International Transfers by Mexican Migrants in the United States

Gabriela Farfan, Duke University
Maria Genoni, Duke University
Luis Rubalcava, Spectron Desarrollo S.C. and Centro de Investigación y Docencia Económicas (CIDE)
Graciela M. Teruel, Universidad Iberoamericana
Duncan Thomas, Duke University
Andrea Velasquez, Duke University

The incidence, magnitude and impact of cross-border remittances are investigated using new data from the Mexican Family Life Survey (MxFLS), a population-representative longitudinal survey of Mexicans living in Mexico at baseline in 2002. Movers to the US after baseline are followed and interviewed in the U.S. along with the family members left behind providing information about transfers from the perspective of those on either side of the border. We first describe changes in transfers over time, comparing information collected from migrants about transfers sent with information from recipients in Mexico about transfers received. Second, we describe those characteristics of migrants and their extended families that predict cross-border transfers including resources, household composition, location of family in Mexico and the U.S., time in the U.S., and expectations about returning to Mexico. Third, we examine the impact of remittances on the well-being of family members in Mexico.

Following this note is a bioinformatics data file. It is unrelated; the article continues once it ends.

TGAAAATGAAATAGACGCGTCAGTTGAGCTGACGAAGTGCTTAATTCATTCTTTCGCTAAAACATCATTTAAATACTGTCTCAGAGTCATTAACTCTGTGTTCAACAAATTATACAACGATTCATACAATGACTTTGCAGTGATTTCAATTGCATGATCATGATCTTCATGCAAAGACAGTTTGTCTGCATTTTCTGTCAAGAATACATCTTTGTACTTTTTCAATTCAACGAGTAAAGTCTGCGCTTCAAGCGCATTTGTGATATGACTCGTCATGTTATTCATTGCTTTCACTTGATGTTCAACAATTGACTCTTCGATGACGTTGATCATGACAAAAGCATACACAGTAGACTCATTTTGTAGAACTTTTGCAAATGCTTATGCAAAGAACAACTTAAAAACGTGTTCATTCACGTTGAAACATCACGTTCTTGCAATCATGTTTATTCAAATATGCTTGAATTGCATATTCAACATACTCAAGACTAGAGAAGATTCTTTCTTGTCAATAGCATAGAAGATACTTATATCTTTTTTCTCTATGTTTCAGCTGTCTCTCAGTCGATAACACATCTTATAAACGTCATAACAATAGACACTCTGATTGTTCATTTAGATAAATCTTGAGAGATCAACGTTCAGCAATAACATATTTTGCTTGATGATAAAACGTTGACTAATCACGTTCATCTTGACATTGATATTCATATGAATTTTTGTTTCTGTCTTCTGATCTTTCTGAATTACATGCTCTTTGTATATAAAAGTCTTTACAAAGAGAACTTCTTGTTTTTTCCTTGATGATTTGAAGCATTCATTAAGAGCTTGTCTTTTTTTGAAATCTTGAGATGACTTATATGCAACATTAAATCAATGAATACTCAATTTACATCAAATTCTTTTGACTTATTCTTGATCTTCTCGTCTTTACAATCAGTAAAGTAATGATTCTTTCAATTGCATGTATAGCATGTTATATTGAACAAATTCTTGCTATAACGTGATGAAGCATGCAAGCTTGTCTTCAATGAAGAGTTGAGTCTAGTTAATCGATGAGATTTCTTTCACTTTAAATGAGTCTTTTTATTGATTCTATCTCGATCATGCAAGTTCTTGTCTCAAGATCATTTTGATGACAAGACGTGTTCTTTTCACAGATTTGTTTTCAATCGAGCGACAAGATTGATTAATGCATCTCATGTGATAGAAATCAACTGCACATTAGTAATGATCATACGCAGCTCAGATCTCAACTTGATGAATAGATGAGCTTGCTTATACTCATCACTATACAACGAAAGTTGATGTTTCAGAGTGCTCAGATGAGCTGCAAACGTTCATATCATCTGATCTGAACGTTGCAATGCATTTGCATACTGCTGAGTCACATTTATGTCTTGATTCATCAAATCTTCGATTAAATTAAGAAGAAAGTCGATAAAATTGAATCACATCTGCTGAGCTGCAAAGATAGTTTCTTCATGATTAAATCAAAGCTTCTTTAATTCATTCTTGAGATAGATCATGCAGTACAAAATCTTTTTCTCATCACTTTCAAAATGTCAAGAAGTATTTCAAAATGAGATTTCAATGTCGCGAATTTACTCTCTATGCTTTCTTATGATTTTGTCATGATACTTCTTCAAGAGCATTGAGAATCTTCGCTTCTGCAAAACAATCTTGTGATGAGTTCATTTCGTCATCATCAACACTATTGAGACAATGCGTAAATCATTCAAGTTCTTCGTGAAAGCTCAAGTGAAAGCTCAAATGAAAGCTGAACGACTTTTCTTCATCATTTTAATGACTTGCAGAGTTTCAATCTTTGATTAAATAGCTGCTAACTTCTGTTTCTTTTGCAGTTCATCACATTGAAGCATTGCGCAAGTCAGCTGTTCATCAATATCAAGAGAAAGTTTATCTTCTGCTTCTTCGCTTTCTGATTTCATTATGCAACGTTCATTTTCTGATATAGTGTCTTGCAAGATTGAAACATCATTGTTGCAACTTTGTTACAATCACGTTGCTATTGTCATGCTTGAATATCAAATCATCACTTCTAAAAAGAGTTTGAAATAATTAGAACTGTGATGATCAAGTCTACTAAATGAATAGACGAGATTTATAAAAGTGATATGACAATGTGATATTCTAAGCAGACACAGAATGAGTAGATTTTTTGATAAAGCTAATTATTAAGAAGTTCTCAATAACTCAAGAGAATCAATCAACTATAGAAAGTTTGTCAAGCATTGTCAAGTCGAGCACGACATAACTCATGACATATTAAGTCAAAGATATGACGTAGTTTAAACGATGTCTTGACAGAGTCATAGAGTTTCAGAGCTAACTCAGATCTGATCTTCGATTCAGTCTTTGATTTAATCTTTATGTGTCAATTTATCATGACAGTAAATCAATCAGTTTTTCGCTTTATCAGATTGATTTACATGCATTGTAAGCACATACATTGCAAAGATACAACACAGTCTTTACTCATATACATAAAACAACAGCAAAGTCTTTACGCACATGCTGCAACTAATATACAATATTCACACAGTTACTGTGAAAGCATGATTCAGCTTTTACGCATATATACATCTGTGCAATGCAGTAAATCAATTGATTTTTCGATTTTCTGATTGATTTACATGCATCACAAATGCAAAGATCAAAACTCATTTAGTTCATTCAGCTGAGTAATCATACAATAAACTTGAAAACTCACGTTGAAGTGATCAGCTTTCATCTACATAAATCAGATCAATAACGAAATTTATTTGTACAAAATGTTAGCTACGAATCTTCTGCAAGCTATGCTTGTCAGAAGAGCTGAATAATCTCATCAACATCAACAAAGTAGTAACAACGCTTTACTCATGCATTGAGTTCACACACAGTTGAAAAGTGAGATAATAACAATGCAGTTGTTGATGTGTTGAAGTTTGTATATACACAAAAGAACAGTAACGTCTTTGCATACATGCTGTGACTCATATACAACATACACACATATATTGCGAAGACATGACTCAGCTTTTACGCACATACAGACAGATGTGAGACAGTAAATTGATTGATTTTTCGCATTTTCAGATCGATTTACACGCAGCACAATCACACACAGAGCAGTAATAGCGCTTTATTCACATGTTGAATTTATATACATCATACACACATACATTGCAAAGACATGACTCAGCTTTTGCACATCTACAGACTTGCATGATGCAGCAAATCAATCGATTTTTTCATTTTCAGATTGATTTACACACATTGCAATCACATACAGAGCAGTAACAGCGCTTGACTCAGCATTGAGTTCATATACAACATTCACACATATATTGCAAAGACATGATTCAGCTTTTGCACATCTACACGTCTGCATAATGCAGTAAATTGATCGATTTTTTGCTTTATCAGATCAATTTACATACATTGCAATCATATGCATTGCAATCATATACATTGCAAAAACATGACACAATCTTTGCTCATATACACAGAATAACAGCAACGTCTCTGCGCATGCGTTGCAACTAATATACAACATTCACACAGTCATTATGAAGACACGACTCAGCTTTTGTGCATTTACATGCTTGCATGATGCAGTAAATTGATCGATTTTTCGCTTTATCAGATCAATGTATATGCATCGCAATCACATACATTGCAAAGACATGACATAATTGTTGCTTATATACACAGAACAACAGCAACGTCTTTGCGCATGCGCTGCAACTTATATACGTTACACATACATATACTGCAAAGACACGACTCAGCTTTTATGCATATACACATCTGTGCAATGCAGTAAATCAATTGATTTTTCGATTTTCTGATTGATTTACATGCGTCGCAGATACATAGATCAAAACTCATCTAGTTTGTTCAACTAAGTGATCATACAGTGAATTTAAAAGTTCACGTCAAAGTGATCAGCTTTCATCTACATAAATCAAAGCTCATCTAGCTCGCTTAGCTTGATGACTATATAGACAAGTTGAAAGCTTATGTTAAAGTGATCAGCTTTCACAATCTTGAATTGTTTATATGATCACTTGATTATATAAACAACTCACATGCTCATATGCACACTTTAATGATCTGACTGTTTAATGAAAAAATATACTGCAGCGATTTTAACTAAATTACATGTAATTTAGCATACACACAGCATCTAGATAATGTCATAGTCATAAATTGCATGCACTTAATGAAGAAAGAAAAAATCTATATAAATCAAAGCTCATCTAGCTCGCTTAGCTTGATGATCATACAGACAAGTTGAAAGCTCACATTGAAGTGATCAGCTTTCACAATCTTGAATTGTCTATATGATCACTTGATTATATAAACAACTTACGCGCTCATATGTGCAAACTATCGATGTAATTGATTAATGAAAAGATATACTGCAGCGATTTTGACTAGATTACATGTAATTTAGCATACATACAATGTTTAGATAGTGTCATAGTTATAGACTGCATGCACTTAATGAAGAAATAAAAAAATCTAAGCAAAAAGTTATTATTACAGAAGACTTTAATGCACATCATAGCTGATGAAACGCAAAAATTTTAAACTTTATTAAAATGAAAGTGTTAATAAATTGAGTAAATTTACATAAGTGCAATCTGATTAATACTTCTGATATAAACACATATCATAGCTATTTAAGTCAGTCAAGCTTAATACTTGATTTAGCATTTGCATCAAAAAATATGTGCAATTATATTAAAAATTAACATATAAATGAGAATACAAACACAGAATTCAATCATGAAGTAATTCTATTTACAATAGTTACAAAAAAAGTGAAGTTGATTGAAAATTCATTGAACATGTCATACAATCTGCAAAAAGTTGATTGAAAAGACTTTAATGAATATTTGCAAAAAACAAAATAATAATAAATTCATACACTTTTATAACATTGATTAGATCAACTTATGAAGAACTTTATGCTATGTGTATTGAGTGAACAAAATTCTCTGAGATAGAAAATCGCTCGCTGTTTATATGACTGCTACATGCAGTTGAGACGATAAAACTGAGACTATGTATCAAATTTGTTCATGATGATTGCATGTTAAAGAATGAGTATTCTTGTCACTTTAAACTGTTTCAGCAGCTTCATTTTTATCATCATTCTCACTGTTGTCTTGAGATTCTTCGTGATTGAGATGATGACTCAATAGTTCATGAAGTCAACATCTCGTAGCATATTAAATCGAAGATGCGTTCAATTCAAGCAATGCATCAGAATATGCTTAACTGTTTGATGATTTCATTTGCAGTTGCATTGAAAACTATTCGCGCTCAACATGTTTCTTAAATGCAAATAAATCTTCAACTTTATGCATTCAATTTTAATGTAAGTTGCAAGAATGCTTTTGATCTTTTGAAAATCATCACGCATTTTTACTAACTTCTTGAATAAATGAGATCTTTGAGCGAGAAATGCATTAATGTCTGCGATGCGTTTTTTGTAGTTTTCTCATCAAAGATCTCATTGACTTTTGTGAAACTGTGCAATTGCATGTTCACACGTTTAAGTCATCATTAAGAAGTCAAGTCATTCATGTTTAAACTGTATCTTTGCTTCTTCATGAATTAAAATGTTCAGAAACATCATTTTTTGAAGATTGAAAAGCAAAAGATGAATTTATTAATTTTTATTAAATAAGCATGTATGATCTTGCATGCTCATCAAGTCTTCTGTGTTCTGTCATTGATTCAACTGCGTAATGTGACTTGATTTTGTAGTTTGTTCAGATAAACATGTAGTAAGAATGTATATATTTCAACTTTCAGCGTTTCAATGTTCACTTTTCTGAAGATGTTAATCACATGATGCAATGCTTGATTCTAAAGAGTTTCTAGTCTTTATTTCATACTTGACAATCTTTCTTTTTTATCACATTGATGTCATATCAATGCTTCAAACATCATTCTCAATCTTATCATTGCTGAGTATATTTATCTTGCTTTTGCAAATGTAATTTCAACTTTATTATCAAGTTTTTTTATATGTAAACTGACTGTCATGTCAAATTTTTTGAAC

See extended abstract

Presented in Session 28: Remittances and Consequences of Migration